Gary Ballance ‘suspended indefinitely’ from England as Yorkshire barred from hosting internationals amid Rafiq race row
YORKSHIRE have been suspended from staging internationals and other big matches at Headingley as the race row continues to engulf the county.
The ECB Board met on Thursday to discuss the 'abhorrent' situation at Yorkshire and also revealed batsman Gary Ballance is suspended from England selection.
The suspension covers Tests, one-day internationals and the Hundred, in which Headingley is the home ground of the Northern Superchargers.
Yorkshire are due to hold a Test and ODI next year and an Ashes Test in 2023.
The loss of international cricket could cost Yorkshire £10million-a-year and, with most sponsors turning their backs on the club, a further £3m hit will be felt.
The all-powerful ECB Board issued a statement slamming Yorkshire and the way they have handled former player Azeem Rafiq’s claims of racism and bullying.
It said: “It is clear that YCCC’s handling of the issues raised by Azeem Rafiq is wholly unacceptable and is causing serious damage to the reputation of the game.
"The ECB find this matter abhorrent and against the spirit of cricket and its values.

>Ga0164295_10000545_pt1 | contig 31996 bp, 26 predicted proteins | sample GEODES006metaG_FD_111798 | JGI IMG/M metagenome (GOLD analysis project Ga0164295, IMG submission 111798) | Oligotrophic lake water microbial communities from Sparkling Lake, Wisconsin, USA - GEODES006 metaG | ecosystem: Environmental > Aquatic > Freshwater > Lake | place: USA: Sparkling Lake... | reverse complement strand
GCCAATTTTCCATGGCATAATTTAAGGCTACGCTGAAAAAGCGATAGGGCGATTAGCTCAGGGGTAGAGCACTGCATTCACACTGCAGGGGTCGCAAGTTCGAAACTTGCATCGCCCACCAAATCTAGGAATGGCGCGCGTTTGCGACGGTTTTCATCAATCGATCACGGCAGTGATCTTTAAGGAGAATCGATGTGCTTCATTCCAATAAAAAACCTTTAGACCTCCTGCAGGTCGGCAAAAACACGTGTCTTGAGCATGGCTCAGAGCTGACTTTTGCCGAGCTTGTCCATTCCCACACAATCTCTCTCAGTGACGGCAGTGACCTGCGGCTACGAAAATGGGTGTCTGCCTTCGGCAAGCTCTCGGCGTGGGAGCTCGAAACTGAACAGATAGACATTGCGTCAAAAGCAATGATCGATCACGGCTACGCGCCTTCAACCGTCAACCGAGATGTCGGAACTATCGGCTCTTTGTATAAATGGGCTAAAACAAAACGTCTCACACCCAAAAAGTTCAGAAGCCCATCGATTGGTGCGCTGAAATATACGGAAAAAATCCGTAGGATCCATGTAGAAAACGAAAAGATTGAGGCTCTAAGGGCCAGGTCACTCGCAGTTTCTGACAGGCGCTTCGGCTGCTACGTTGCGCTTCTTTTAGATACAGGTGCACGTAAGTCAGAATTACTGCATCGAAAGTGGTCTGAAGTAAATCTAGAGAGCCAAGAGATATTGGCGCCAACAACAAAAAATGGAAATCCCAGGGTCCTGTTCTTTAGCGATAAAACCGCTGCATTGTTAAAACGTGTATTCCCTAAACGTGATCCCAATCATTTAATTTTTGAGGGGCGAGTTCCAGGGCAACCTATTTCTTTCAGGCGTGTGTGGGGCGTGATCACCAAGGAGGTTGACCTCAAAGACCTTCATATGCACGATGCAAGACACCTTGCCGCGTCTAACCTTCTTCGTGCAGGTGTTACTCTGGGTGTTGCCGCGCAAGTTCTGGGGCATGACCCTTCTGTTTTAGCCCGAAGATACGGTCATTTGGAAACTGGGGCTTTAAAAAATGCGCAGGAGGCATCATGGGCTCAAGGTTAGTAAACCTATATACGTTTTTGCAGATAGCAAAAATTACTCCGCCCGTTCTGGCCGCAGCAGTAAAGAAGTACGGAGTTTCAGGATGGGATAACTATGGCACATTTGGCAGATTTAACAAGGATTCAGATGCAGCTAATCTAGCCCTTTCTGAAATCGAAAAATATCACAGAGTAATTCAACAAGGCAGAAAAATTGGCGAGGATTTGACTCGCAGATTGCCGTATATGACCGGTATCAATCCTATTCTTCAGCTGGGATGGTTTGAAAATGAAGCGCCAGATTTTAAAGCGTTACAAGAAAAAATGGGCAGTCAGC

“There is no place for racism or any form of discrimination in cricket and, where it is found, swift action must be taken.
"This matter must be dealt with robustly if the sport is to demonstrate its commitment to truly being a game for everyone.
“Yorkshire have been suspended from hosting international or major matches until it has clearly demonstrated it can meet the standards expected of an international venue, ECB member and first-class county.
“While Gary Ballance has not been selected to play for England since 2017, he will be suspended indefinitely from selection.
"This position will be reviewed following the ECB regulatory investigation into his conduct.”
Ballance, who played 23 Tests between 2014 and 2017, admitted on Wednesday that he racially abused Rafiq but insisted it was part of ongoing jousting between two best friends during which Rafiq also abused him.
Rafiq tweeted last night: “I note the statement from the ECB. I need a little time to reflect on what the ECB has said this evening and the actions they’re proposing to take. I will not be commenting further at this time.”
He is due to appear at a DCMS hearing on November 16 along with Yorkshire chairman Roger Hutton, chief executive Mark Arthur and director of cricket Martyn Moxon.
Most of the club’s sponsors have withdrawn support in the last 48 hours and sponsorship consultant Jon Long said the cash-strapped club would lose millions.
Long, a former head of strategy at the ICC, said: “Yorkshire generate more money from sponsorship than a county like Essex or Kent and the hosting of international matches is the biggest differential.”
The ECB are continuing to investigate the saga with Yorkshire accused of attempting to suppress or delay the release of their own probe into Rafiq’s claims.
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